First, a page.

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I am referring to <ea> as in "meat" and <ee> as in "meet".

Apparently, <ea> comes from Middle English [ɛ] and <ee> comes from Middle English [e], which come from Old English short and long /e/ respectively.

However, all along they have been spelt "e", in Middle English and Old English alike.

My question is, where then do the spellings come from?

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    Interesting question. The spelling <ee> is just a doubled e. It does occur in Middle English (Chaucer uses it for example) although it can represent either /eː/ or /ɛː/. I'd assume the spelling <ea> arose simply because /ɛː/ is halfway between /a/ and /e/ in vowel quality. It seems parallel to <oo> and <oa>. Commented Apr 17, 2016 at 22:27
  • The pronunciations of "meat" and "meet" are not the same?
    – velut luna
    Commented Apr 20, 2016 at 17:45
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    Not before the Great Vowel Shift.
    – Kenny Lau
    Commented Apr 20, 2016 at 22:54

2 Answers 2

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https://en.wikipedia.org/wiki/Middle_English

ea Rare, for /ɛː/ (see ee).

ee /eː/, becoming [iː] by about 1500; or /ɛː/, becoming [eː] by about 1500. In Early Modern English the latter vowel came to be commonly written ⟨ea⟩. The two vowels later merged.

oa Rare, for /ɔː/ (became commonly used in Early Modern English).

The surmise by @sumelic is what I've always assumed:

the spelling arose simply because /ɛː/ is halfway between /a/ and /e/ in vowel quality. It seems parallel to <oo> and <oa>

The fact that what was an occasional Middle English spelling variant became prevalent in Early Modern English (just before it merged out of phonetic reality) suggests an increased concern with phonemic accuracy, coming about with the standardisation of spelling accompanying printing. Which sounds at odds with the chaos of Early Modern spelling; but Middle spelling was likely even more chaotic.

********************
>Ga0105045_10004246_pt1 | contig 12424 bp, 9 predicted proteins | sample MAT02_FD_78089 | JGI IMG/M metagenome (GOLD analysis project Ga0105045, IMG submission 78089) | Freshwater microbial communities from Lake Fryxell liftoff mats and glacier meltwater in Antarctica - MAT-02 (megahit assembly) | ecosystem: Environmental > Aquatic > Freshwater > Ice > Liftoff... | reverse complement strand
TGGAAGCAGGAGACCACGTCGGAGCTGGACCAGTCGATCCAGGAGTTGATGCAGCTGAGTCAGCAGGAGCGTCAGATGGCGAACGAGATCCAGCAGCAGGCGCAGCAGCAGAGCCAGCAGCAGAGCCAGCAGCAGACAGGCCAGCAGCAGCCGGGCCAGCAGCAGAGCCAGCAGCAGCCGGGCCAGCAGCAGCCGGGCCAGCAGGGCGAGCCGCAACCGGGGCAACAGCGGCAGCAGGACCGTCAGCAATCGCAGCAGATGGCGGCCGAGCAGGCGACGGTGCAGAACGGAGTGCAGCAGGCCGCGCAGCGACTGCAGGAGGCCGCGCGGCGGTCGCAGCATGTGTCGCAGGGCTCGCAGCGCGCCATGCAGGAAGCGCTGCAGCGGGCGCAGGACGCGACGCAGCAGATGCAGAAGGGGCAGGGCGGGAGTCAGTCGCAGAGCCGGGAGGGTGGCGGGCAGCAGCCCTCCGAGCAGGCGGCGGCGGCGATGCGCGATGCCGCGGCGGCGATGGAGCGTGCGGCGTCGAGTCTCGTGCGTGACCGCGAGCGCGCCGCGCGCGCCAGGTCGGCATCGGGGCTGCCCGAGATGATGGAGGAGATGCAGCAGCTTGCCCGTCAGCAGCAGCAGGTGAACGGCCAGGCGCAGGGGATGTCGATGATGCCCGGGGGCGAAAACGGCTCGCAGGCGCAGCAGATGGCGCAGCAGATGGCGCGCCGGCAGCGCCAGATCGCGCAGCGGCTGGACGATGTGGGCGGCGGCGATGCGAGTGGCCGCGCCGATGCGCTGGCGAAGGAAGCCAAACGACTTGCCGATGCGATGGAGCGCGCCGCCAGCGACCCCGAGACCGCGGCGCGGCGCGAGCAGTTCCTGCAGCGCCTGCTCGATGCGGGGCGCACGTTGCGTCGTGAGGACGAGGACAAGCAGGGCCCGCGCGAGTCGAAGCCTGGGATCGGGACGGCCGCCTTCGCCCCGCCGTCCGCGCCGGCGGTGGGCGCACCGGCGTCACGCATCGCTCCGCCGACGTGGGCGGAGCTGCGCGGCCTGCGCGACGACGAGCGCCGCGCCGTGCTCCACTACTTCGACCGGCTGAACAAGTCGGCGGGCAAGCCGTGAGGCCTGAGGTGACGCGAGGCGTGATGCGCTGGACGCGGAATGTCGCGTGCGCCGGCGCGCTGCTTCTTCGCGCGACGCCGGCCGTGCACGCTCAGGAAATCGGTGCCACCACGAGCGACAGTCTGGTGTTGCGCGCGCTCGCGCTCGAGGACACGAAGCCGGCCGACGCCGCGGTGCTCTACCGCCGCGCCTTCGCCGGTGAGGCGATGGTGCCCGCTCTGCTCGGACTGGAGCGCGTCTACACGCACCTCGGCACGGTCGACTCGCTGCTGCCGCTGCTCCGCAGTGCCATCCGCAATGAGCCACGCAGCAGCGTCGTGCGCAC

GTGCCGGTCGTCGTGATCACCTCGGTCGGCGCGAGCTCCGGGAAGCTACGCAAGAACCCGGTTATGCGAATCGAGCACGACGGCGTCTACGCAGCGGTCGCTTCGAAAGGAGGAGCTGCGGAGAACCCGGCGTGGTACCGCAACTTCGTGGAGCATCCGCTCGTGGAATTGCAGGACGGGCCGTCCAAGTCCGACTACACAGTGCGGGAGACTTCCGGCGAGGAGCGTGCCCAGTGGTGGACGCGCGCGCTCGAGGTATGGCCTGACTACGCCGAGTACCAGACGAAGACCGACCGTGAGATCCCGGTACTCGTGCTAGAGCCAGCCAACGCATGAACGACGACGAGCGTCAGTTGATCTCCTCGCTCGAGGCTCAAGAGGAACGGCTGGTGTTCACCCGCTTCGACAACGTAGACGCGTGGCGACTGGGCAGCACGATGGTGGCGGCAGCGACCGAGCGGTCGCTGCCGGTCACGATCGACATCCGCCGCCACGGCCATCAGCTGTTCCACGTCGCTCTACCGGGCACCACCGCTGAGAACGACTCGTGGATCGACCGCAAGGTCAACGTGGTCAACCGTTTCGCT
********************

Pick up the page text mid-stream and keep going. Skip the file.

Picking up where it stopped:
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As I said in a comment a while ago, the spelling <ee> is just a doubled e. Doubled consonants have been used to represent "long vowels" in many languages. The spelling <ee> does occur in Middle English (Chaucer uses it for example) although it can represent either /eː/ or /ɛː/.

For the spelling <ea>, one thing I forgot to mention that may be relevant is that Middle-English /ɛː/ was sometimes the reflex of the Old English long diphthong /æ͡ːɑ/, which was typically spelled <ea>. Another source of Middle-English /ɛː/ was Old English /æː/, which was spelled with the letter ash <æ> or with the <ae> digraph (my understanding is that these spellings were interchangeable in Old English, although I don't know what their relative frequencies were). So not only was /ɛː/ phonetically between /e/ and /a/, but the spellings of its antecedents in Old English did involve combinations of the letters <e> and <a> in many cases (although not necessarily in that order).

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  • Since there was little continuity of transmission between Old English and Middle English orthography, that points to reinvention along the same principles, and not inheritance. Commented Jul 8, 2018 at 22:25

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